AbstractsBiology & Animal Science

Evaluating changes in diversity and functional gene abundance of denitrifying microbe communities and nutrient concentrations in runoff following the implementation of low-grade weirs in agricultural drainage systems

by Beth Harlander Baker

Institution: Mississippi State University
Department: Wildlife, Fisheries & Aquaculture
Degree: PhD
Year: 2015
Keywords: low-grade weir; best management practice; nutrient management
Record ID: 2062582
Full text PDF: http://sun.library.msstate.edu/ETD-db/theses/available/etd-01232015-164601/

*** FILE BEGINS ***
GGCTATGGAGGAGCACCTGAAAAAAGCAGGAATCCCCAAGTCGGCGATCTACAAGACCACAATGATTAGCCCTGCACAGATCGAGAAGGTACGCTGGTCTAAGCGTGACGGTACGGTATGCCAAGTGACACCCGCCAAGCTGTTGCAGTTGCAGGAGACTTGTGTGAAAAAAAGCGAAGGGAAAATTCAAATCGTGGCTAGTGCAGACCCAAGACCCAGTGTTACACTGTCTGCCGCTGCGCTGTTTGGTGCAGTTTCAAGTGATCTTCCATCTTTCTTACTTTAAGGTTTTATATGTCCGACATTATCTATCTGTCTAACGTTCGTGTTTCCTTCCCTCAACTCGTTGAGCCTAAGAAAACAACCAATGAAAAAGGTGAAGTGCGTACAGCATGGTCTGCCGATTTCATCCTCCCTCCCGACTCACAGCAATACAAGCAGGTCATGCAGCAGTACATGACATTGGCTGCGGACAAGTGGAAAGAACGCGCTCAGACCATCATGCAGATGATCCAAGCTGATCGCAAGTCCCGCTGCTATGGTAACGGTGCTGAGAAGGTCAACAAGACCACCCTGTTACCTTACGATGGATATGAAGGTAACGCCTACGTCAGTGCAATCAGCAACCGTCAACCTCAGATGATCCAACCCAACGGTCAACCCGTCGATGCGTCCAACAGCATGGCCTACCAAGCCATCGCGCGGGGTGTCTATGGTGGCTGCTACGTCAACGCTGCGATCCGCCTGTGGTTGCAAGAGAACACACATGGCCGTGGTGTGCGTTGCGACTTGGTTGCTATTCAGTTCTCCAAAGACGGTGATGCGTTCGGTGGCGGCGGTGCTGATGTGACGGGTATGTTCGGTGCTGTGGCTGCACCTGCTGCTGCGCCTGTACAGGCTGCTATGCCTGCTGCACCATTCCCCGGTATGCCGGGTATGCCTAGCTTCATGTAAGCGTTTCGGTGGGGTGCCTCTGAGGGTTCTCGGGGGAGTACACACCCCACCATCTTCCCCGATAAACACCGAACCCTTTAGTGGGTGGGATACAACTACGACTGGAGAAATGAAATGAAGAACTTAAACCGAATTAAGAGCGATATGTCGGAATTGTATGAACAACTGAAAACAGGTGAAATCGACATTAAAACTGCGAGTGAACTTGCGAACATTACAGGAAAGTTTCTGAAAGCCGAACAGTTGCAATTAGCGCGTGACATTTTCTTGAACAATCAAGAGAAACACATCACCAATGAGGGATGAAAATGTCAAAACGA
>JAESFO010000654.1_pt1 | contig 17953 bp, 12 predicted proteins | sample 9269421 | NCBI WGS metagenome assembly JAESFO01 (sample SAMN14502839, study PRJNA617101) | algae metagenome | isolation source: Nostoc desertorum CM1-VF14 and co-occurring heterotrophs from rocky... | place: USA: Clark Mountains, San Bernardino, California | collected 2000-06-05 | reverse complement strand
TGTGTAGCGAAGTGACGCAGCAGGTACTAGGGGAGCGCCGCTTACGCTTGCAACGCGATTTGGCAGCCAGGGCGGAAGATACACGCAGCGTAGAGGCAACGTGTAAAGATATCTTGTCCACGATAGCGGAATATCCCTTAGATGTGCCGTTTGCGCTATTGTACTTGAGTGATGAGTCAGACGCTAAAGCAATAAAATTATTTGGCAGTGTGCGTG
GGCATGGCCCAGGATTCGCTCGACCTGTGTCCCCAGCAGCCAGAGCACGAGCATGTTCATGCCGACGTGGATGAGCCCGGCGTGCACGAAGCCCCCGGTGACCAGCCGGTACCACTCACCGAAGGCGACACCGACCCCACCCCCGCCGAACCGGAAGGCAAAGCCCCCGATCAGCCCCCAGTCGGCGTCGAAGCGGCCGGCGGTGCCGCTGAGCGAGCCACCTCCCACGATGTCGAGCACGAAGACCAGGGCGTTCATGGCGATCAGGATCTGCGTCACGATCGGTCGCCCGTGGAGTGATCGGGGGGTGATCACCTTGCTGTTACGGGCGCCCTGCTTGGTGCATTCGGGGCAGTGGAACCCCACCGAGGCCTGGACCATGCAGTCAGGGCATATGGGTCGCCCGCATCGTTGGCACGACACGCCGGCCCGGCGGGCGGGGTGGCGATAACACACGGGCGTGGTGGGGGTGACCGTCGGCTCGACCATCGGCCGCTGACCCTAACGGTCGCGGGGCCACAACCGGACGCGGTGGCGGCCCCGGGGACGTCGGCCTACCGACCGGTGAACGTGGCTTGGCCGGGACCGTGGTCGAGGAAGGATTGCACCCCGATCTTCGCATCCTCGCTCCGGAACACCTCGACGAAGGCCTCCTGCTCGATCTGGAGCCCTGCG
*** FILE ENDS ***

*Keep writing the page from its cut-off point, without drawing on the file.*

Increasing awareness of hypoxia in coastal marine regions across the globe has led to creation of nutrient reduction strategies to protect water resources and organisms living in affected waters. In the Mississippi River Basin, the Governors Action Plan has called for a 45% load reduction of both, total nitrogen (N) and total phosphorus (P), to reduce the Gulf of Mexico hypoxic zone to a manageable size. Objectives of this dissertation aimed to determine nutrient reduction efficiencies of low-grade weirs, and to evaluate abundance and composition of microbial communities involved in key processes of denitrification following low-grade weir implementation in the Mississippi Delta. Results of this dissertation evidenced the efficiencies of low-grade weirs to reduce nutrient runoff to downstream waters as a viable BMP. Average median load reductions in N, P, and sediment of -5%, 23%, and 29%, respectively, were determined in ditches with low-grade weirs. Results highlighted more efficient reductions in P and sediment, and greater variability in N reductions during storm events, prompting management considerations toward BMP successes and limitations. Valuable insight towards seasonal nutrient fluxes in agricultural runoff due to spring fertilizer applications, increased rainfall patterns in the winter and spring, and drying-wetting cycles, was also evidenced by the data collected. It was determined that utilizing a three-scale sampling regime was most effective for capturing patterns of microbial community abundance and composition in ditches with low-grade weirs. Preliminary evidence towards weir proximity influencing microbial community abundance, and relationships between microbes and soil carbon and N was also found. Utilizing the three-scale sampling regime, microbial communities in multiple drainage ditches, with and without weirs, were investigated. Outcomes showed that weirs increased soil moisture, which subsequently increased functional gene abundance of 16S rRNA and nirS. Furthermore, weir implementation and associated constructions were not found to directly influence microbial community diversity, abundance, or chemical parameters. Results from this dissertation support the potential benefits of weirs to create suitable environments to physically reduce P and sediment loads and for denitrifying microbes to remediate N from agricultural runoff.